While evaporation is pretty evident, both writes first time, every time. Of course, none of them is Like a Lamy 2000 which writes like capped 10 seconds ago, even after weeks later.

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A Smug Dill
23 minutes ago, bayindirh said:

… keep them on my desk (use it every two days or so).

 

While evaporation is pretty evident, both writes first time, every time.

 

Thank you for the balanced commentary!

 

I always find it odd that so many fellow fountain pen users (but, of course, excluding you) active in discussion forums would leap to insisting that using pens more regularly somehow solves the problem of ineffective cap seals, as if writing with a pen every day or two would slow down ink evaporation from the pen when capped; or that the pen doesn't hard start when uncapped to write, then there is no ink evaporation problem, and the ink hasn't become more saturated/concentrated and possibly thickened from the start of the week to the end of the week.

 

The plastic inner caps on my F-C Ambition pens all have (unequally sized) holes in the roof, so I think it should be a relatively easy fix to ‘plug’ it by injecting a suitable sealant into the space above it and let it dry and set; but I just don't think I have something suitable on hand that I can deliver with a syringe fitted with a long-stemmed blunt needle through that hole. Once it's plugged, I expect that uncapping the pen quickly may cause ink to come off the nib onto the plastic; or leaving a capped pen to be jostled or shaken while carried in a bag may cause beads of ink to collect in the inner cap, so the sealing of the roof needs to be able to stand up to flushing under a tap, if not with a pressurised jet of water from a bulb syringe.

 

It'd be better if I'm able to remove the inner caps from the metal caps, and seal their roofs with white glue or epoxy on the ‘outside’, but I don't have a tool for inner cap removal, and given they're snap caps, I wouldn't want to risk damaging or deforming the inner caps at all.

I endeavour to be frank and truthful in what I write, show or otherwise present, when I relate my first-hand experiences that are not independently verifiable; and link to third-party content where I can, when I make a claim or refute a statement of fact in a thread. If there is something you can verify for yourself, I entreat you to do so, and judge for yourself what is right, correct for valid. I may be wrong, and my position or say-so is no more authoritative and carries no more weight than anyone else's here.

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bayindirh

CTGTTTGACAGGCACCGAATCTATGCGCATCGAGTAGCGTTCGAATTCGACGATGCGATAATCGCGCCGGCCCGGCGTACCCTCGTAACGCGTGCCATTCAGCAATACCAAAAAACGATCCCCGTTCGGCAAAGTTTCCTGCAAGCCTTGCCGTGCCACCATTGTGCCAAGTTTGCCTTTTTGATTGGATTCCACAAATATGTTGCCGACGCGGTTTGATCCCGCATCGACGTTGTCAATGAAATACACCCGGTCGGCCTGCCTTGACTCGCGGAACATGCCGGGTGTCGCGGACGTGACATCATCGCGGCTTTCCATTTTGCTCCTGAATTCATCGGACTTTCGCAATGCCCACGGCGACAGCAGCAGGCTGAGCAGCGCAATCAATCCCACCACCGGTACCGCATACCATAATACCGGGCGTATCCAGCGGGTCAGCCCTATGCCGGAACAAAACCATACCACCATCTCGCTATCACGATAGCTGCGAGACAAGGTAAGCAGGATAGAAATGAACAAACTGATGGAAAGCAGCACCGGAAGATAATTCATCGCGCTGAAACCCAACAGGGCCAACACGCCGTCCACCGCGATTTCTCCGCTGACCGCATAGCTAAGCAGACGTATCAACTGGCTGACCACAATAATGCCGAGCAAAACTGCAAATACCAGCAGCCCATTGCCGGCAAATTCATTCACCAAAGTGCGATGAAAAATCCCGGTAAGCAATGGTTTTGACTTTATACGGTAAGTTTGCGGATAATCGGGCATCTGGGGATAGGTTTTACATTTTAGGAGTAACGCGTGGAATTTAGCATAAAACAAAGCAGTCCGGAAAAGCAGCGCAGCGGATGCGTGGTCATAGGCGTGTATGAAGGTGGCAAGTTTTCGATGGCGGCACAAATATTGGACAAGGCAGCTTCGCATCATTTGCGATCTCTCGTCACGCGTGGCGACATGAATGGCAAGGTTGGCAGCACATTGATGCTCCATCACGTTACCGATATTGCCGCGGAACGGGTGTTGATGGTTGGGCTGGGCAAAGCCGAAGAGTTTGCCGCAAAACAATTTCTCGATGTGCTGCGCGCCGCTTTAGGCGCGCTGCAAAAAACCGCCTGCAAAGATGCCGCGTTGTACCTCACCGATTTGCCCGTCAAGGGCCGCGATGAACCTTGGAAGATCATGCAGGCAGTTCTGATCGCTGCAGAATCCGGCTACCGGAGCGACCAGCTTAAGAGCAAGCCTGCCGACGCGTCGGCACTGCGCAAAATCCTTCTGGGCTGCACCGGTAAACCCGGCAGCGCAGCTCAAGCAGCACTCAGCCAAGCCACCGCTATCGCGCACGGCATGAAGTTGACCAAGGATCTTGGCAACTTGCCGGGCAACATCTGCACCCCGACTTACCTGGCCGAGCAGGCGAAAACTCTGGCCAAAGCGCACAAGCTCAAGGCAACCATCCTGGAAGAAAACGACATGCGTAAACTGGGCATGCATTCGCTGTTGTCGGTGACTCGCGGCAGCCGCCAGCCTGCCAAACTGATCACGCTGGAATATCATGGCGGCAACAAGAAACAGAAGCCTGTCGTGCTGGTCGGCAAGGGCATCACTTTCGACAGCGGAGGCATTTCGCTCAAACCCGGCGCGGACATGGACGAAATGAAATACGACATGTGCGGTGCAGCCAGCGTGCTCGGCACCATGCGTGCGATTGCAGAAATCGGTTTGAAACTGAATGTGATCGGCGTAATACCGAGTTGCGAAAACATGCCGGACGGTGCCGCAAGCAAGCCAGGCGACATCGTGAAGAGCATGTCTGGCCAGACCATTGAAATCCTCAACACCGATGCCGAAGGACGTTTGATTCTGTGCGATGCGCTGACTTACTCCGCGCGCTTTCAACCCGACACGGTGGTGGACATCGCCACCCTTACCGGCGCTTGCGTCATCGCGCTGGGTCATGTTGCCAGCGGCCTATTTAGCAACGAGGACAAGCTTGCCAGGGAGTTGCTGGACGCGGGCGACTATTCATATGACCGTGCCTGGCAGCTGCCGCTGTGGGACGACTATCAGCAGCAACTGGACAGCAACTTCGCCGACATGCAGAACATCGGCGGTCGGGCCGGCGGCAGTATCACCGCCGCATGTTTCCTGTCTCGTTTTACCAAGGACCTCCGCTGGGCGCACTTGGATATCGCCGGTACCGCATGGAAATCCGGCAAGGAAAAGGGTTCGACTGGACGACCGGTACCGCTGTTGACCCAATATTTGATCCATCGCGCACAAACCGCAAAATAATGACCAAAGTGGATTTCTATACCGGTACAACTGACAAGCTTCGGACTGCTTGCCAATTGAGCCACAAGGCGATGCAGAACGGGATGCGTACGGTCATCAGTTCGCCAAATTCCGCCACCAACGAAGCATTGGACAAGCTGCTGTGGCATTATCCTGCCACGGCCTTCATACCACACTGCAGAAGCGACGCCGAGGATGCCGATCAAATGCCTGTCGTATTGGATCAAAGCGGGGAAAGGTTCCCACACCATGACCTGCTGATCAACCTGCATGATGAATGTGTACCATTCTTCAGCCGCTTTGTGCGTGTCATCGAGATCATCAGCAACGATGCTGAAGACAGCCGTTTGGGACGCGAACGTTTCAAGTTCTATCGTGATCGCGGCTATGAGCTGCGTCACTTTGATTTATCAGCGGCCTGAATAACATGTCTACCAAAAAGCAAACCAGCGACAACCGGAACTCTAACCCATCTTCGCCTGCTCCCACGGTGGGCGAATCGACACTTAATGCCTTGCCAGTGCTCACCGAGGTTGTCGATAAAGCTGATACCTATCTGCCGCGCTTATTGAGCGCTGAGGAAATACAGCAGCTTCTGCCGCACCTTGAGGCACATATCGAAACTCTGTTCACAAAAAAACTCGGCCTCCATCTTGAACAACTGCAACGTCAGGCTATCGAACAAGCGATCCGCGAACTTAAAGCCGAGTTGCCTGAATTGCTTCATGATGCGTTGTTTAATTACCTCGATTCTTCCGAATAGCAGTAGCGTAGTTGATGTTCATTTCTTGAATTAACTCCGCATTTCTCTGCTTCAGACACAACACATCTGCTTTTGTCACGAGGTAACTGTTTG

26 minutes ago, A Smug Dill said:

Thank you for the balanced commentary!

Thanks, I think being fair and objective is a matter of self respect and maturity. I actually work really hard to improve this even further. Because trying to mask something doesn't make the problem go away.

 

26 minutes ago, A Smug Dill said:

and the ink hasn't become more saturated/concentrated and possibly thickened from the start of the week to the end of the week.

Hah, no. The inks in my FC pens become more viscous and darker/saturated, both in the converter and the feed. Using them regularly prevents only the clogging, not the evaporation.

 

26 minutes ago, A Smug Dill said:

The plastic inner caps on my F-C Ambition pens all have (unequally sized) holes in the roof, so I think it should be a relatively easy fix to ‘plug’ it by injecting a suitable sealant into the space above it and let it dry and set; but I just don't think I have something suitable on hand that I can deliver with a syringe fitted with a long-stemmed blunt needle through that hole.

 

The springs for the clips are clearly visible behind the holes. Sealing with a liquid glue will inevitably damage the mechanism. A better is way to cut a slightly smaller diameter clear sticker and to position it with precision tweezers but, since the the caps are tight and, opening them softly is very hard, it'd probably make them spit. Maybe sealing with a sticker and opening a smaller hole with a pin may work, who knows.

 

26 minutes ago, A Smug Dill said:

so the sealing of the roof needs to be able to stand up to flushing under a tap, if not with a pressurised jet of water from a bulb syringe.

I roll and dampen some paper towel and "wipe" the inner caps of my Ambition pens. I think it provides sufficient cleaning. Since the pens are in permanent rotation with fixed inks, I think there's no risk in in-cap reaction with other inks.